Speed Test - Improving site speed 48%. CDN, Http2, and more!

Hey Everyone!

Last week I had a Reddit post that gained some momentum and drove a decent amount of traffic to my site.

/r/minimalism post

I had a boost of 500 visitors come to the site in a day.
You can see it was a large increase in traffic from what it was getting previously, though still relatively small in website terms.

Slow load times were an issue.

I kept hearing that the site was slow and took forever to initially load. At first, I didn't want to believe what I was hearing. For me I was able to get the site, on mobile or desktop, in under a second or two. It blinked and I was there. The lighthouse analytics were slow but it still seemed fast and not what the analytics were showing. I also had a loading screen which loaded even earlier than this and hopefully grabbed users attention for a split second before the full site popped in.


But still the slow load times were an issue..

Since the site is formatted as a Single-Page-Application ( SPA ), the initial load time is one of the drawbacks of the architecture. The whole site is downloaded and cached when a user first goes to a SPA page. This increases the initial load time but any navigation to other pages in the site are immediate since everything is already there, no network needed. With SPA's, no double dipping of network bandwidth to server the other pages is necessary. After the user initially navigates to the site any subsequent loads are pulled from their browsers cache, and your server can focus on the business logic and getting app data back and forth.

But still the slow load times were an issue...

After putting my emotions aside, I was going to address the problem and see what I could do to make things better. I laced up my big boy boots and jumped in!

Why was it slow

For me it wasn't, things were fast. But I knew that other people might be using different hardware to access the site and more importantly, different network connectivity/bandwidth. This was especially true for people in other countries.... Hmm.. other countries? Yes! Users connecting in from all over the world would have to directly connect to the sites single server in New York. Was this a bottleneck?? Possibly.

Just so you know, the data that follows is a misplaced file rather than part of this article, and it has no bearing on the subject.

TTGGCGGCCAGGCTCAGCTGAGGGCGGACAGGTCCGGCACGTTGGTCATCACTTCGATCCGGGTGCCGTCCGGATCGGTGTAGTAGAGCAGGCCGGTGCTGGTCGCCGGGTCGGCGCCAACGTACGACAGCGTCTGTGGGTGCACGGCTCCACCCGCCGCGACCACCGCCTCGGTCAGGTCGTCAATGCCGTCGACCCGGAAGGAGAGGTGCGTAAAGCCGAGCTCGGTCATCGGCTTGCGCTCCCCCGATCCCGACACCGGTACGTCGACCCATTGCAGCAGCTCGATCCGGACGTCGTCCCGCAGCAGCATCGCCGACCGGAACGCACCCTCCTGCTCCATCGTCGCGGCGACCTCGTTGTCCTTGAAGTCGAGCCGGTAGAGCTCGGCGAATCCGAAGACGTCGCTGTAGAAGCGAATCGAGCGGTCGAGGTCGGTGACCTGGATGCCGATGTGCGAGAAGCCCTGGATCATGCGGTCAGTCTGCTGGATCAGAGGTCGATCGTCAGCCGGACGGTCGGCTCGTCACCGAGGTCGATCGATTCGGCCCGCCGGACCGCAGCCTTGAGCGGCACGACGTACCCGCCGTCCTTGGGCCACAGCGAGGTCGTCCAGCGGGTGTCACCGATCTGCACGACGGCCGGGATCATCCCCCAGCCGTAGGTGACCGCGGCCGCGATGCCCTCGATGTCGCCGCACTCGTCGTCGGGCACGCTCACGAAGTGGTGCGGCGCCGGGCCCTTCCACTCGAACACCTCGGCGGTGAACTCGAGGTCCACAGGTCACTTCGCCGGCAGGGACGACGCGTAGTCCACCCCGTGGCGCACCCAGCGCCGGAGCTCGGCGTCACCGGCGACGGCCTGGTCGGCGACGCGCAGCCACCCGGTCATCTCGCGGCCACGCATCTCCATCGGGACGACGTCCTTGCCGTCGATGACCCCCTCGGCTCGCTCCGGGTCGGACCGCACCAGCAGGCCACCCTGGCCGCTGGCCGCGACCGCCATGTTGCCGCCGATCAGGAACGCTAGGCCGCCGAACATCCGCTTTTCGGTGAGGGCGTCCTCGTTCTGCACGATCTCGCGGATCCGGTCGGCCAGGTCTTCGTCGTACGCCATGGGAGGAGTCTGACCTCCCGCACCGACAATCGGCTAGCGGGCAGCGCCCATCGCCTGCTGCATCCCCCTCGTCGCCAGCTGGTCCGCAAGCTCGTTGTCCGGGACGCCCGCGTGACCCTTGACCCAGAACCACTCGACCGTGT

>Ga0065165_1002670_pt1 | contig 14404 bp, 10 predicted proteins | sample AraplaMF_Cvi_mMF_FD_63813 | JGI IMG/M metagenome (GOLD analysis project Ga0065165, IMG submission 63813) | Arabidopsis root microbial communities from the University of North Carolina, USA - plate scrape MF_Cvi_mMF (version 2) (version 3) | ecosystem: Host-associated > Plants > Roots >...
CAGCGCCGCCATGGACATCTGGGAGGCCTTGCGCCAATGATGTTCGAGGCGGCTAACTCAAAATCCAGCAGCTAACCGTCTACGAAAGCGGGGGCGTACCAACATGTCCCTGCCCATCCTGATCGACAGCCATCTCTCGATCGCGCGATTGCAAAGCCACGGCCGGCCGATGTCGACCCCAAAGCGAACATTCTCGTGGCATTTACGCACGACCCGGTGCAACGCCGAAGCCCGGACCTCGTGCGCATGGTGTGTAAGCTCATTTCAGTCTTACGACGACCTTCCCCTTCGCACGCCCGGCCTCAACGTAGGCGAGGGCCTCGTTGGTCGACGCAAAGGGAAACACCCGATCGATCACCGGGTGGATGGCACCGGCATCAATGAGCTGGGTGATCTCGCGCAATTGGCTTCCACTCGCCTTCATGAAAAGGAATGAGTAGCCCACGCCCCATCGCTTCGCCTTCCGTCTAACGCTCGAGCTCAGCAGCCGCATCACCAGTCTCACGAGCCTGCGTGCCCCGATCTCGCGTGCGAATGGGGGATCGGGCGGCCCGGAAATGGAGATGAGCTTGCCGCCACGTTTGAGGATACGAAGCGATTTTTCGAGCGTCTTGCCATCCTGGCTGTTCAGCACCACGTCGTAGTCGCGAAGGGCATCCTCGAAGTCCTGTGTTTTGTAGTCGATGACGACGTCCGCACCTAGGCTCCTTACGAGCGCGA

I also didn't want to write off the lighthouse analytics quite yet, though I was very familiar with them and had already done multiple iterations of their recommended fixes. I opened the developer tools and ran another report.


Http2 caught my eye. I had previously seen this line in my other reports but didn't know how to fix it. I researched the difference between HTTP 1.1 and HTTP 2 and saw that the switch could yield performance improvements. The total number of requests, 145, was also concerning to me. I knew I could do better.


Scanning the lighthouse report once more I found that I could also save some time by preconnecting to urls, about 0.2 seconds by their calculations. This might be another easy fix.

Finally I went over to the network tab of the browser developer tools, filtered requests by size, and noticed a few files that were not mine. The sizes of these were from about 132KB to 300KB. This amount of data is considerable since it was nothing I was developing or directly knew how it got there. After doing some research I saw that it was the YouTube video I had embedded. I could see the cover image for my video when I hovered over the request, and other images and JS files from YouTube. On top of that, the video kinda stunk. It needed to be redone and didn't provide much importance to the user. That might need to go.